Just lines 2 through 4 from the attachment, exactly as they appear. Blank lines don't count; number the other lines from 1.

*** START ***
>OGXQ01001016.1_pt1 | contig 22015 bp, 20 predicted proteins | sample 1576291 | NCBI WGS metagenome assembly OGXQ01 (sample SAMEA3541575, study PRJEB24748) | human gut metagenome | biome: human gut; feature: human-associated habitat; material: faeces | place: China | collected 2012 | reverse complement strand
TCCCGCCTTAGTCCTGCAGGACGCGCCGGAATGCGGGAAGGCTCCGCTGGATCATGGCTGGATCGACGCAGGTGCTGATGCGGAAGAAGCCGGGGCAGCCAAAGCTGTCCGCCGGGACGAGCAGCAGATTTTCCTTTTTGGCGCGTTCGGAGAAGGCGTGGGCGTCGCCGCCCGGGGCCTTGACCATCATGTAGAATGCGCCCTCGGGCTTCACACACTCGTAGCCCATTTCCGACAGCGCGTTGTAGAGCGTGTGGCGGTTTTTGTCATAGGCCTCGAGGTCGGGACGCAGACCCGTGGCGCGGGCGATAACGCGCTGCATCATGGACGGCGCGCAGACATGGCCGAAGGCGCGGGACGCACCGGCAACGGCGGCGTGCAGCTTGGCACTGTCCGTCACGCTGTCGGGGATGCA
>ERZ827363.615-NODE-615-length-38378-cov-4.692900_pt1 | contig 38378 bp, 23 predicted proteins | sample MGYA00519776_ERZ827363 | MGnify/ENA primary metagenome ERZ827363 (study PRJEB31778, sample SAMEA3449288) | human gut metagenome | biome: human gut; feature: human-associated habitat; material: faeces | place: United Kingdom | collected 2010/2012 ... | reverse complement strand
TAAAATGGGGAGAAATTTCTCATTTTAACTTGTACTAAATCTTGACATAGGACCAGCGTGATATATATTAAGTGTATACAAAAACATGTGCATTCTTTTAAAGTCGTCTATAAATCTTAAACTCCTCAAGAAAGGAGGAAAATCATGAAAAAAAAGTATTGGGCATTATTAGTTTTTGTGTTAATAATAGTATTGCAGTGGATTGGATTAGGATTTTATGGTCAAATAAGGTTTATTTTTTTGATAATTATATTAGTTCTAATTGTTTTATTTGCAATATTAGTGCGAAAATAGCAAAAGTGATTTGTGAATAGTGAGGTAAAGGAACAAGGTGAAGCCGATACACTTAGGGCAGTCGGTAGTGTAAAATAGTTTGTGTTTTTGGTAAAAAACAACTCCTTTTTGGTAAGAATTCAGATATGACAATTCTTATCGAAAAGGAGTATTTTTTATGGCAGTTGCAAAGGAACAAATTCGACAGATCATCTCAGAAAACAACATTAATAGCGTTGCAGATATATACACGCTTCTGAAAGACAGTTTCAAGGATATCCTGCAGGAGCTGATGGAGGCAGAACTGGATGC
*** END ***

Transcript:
TCCCGCCTTAGTCCTGCAGGACGCGCCGGAATGCGGGAAGGCTCCGCTGGATCATGGCTGGATCGACGCAGGTGCTGATGCGGAAGAAGCCGGGGCAGCCAAAGCTGTCCGCCGGGACGAGCAGCAGATTTTCCTTTTTGGCGCGTTCGGAGAAGGCGTGGGCGTCGCCGCCCGGGGCCTTGACCATCATGTAGAATGCGCCCTCGGGCTTCACACACTCGTAGCCCATTTCCGACAGCGCGTTGTAGAGCGTGTGGCGGTTTTTGTCATAGGCCTCGAGGTCGGGACGCAGACCCGTGGCGCGGGCGATAACGCGCTGCATCATGGACGGCGCGCAGACATGGCCGAAGGCGCGGGACGCACCGGCAACGGCGGCGTGCAGCTTGGCACTGTCCGTCACGCTGTCGGGGATGCA
>ERZ827363.615-NODE-615-length-38378-cov-4.692900_pt1 | contig 38378 bp, 23 predicted proteins | sample MGYA00519776_ERZ827363 | MGnify/ENA primary metagenome ERZ827363 (study PRJEB31778, sample SAMEA3449288) | human gut metagenome | biome: human gut; feature: human-associated habitat; material: faeces | place: United Kingdom | collected 2010/2012 ... | reverse complement strand
TAAAATGGGGAGAAATTTCTCATTTTAACTTGTACTAAATCTTGACATAGGACCAGCGTGATATATATTAAGTGTATACAAAAACATGTGCATTCTTTTAAAGTCGTCTATAAATCTTAAACTCCTCAAGAAAGGAGGAAAATCATGAAAAAAAAGTATTGGGCATTATTAGTTTTTGTGTTAATAATAGTATTGCAGTGGATTGGATTAGGATTTTATGGTCAAATAAGGTTTATTTTTTTGATAATTATATTAGTTCTAATTGTTTTATTTGCAATATTAGTGCGAAAATAGCAAAAGTGATTTGTGAATAGTGAGGTAAAGGAACAAGGTGAAGCCGATACACTTAGGGCAGTCGGTAGTGTAAAATAGTTTGTGTTTTTGGTAAAAAACAACTCCTTTTTGGTAAGAATTCAGATATGACAATTCTTATCGAAAAGGAGTATTTTTTATGGCAGTTGCAAAGGAACAAATTCGACAGATCATCTCAGAAAACAACATTAATAGCGTTGCAGATATATACACGCTTCTGAAAGACAGTTTCAAGGATATCCTGCAGGAGCTGATGGAGGCAGAACTGGATGC